Klonopin is a commonly prescribed benzodiazepine drug. People may take Klonopin to manage the symptoms of panic and anxiety disorders.

Many people believe that prescription drugs are always safe, but some have risks. One of the risks of Klonopin is abuse or addiction.

People who misuse Klonopin are at increased risk for dangerous side effects and overdose. A Klonopin overdose may be life-threatening. It’s important to understand the risk of Klonopin overdose and seek treatment as quickly as possible.

One of the most critical steps to preventing an overdose is to stop abusing Klonopin. In this article, you will learn about Klonopin abuse and how to recognize an overdose. You will also learn what to do if someone is experiencing an overdose and how to find substance abuse treatment.

Reach out to the First Step Behavioral Health specialists to learn about our programs. You may also verify your insurance or find supportive care at any stage of your addiction recovery.

What is Klonopin?

Klonopin is the brand name for a drug called clonazepam. Klonopin is a benzodiazepine. Doctors prescribe benzodiazepines like Klonopin (clonazepam) to help people reduce symptoms of panic and anxiety disorders.

Klonopin works by increasing GABA levels in the brain. GABA is a neurotransmitter that counteracts adrenaline. Adrenaline is a chemical associated with feelings of anxiety or panic.

It works by calming activity in the central nervous system (CNS).

Mental health experts believe that if you don’t have enough GABA in your brain, you may be more likely to have a panic or anxiety disorder. Taking Klonopin can increase the amount of GABA in the brain. People who take Klonopin may have fewer panic attacks or symptoms of anxiety.

Understanding Klonopin Abuse

Klonopin is a prescription medication. People who take Klonopin exactly as prescribed are less likely to abuse it.

However, some people may like the way they feel while taking Klonopin. It can make people feel calm or euphoric. These feelings can make people want to misuse it.

Klonopin misuse includes:

  • Taking a higher dose than prescribed
  • Taking Klonopin more often than prescribed
  • Taking it for longer than prescribed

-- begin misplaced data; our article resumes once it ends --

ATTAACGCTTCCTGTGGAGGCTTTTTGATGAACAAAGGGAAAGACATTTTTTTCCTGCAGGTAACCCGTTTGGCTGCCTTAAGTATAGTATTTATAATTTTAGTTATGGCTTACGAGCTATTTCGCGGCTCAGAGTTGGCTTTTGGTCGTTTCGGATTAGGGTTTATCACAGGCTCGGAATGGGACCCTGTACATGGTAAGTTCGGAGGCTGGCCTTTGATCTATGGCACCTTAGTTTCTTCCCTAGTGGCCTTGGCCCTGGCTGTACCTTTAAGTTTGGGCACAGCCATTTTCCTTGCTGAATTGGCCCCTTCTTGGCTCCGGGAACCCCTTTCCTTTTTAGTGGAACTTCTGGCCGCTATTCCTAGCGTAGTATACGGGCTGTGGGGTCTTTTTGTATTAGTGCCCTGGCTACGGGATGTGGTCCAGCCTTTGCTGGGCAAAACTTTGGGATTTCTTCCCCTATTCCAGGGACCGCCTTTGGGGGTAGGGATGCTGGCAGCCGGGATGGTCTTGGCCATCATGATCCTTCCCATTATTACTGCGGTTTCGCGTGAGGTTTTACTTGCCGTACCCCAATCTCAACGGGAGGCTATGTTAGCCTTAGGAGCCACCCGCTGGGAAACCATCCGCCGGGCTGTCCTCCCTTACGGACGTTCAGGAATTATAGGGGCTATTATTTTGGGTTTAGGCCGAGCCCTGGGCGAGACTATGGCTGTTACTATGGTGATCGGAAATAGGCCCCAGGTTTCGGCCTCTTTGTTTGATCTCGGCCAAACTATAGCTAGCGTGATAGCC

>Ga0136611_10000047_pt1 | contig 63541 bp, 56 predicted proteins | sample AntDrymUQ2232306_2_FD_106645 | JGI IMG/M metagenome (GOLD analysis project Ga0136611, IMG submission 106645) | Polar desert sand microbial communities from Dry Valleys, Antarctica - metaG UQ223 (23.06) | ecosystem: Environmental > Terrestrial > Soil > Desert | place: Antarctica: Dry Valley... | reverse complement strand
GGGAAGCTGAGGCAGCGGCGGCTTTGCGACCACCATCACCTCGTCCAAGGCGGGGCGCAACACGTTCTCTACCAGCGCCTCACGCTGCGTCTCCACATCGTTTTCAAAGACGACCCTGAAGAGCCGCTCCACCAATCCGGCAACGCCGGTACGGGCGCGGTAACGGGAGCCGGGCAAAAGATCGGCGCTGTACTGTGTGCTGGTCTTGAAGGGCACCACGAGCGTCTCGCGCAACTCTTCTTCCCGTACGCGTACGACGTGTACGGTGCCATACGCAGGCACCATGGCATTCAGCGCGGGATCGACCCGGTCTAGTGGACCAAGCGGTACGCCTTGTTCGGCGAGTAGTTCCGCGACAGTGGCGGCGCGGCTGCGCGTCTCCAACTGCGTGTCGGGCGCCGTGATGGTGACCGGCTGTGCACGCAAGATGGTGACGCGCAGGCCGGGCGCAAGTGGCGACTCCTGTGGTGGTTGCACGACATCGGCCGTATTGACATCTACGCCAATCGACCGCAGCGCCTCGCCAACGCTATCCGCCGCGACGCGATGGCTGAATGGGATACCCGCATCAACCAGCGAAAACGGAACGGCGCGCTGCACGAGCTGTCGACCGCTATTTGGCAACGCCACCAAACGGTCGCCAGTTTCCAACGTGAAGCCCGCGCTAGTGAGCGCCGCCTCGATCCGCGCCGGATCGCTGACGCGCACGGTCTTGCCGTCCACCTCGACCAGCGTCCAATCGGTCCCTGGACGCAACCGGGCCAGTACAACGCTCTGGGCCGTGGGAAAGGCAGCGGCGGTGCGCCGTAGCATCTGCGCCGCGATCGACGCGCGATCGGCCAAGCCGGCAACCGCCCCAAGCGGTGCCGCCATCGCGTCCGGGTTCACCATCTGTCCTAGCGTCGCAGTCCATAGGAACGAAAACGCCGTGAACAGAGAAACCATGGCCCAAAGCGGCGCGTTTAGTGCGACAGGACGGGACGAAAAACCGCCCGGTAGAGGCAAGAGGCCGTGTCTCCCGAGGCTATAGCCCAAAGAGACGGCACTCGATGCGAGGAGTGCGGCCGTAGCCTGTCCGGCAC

• Ingesting it differently than prescribed, such as crushing and snorting the pills
  • Using Klonopin without a prescription

People who take Klonopin regularly may develop tolerance to it. Tolerance means that your body has adjusted to the amount of a drug you’ve been taking. You may need more of the drug to get the effects you want.

In time, people who misuse Klonopin may begin taking higher doses. This puts them at risk of an overdose and addiction. People may become addicted to Klonopin, even if they don’t have other risk factors for substance abuse.

Klonopin abuse is linked to long-term consequences, including:

  • Increased risk for severe depression with suicidal thoughts
  • Coma
  • Slower reaction times
  • Confusion

It’s important to seek treatment for Klonopin abuse as soon as you recognize a problem.

Symptoms of a Klonopin Overdose

People who misuse Klonopin may take higher doses than their bodies can manage. They may combine Klonopin with other substances, including alcohol. These and other dangerous behaviors can increase the risk of an overdose.

An overdose of Klonopin can be a very dangerous medical emergency. Some of the signs of a benzodiazepine overdose include:

  • Extreme sedation
  • Fatigue
  • Cloudy thinking
  • Slurred words
  • Respiratory depression (slow or shallow breathing)

If a person’s breathing becomes too slow or shallow, they may not be able to get enough oxygen to the brain. They may die. If you or someone near you is experiencing a benzo overdose, call 911 right away. Wait with them until help arrives.

Treatment for Klonopin Overdose

People experiencing a Klonopin overdose must receive medical treatment in a hospital. Medical professionals will work to stabilize the person. They may assist with breathing and other functions.

After a person is stable, their medical team may give medications to counteract the effects of benzodiazepines.

How to Prevent a Klonopin Overdose

If you take prescription Klonopin, take it exactly as your doctor tells you to. Watch for signs of abuse or addiction and tell your doctor right away if you misuse it.

The best way to prevent an overdose of Klonopin is to seek treatment for Klonopin abuse. Klonopin abuse treatment includes:

  • Assessments and screenings
  • Individual, group, and family counseling
  • Behavioral therapies
  • Treatment for mental health and medical conditions
  • Massage, nutrition support, mindfulness, and other holistic therapies
  • Relapse prevention education
  • Aftercare planning

People with Klonopin abuse and addiction may require inpatient treatment or outpatient rehab. After completing a program in a treatment center, it’s important to follow an aftercare plan to prevent a relapse.

Find Help Now

If you or someone you love are struggling with addiction to benzodiazepines, you are not alone. Effective, comprehensive treatment is available at First Step Behavioral Health.

Contact us today to explore your treatment options. You may also schedule an intake assessment.

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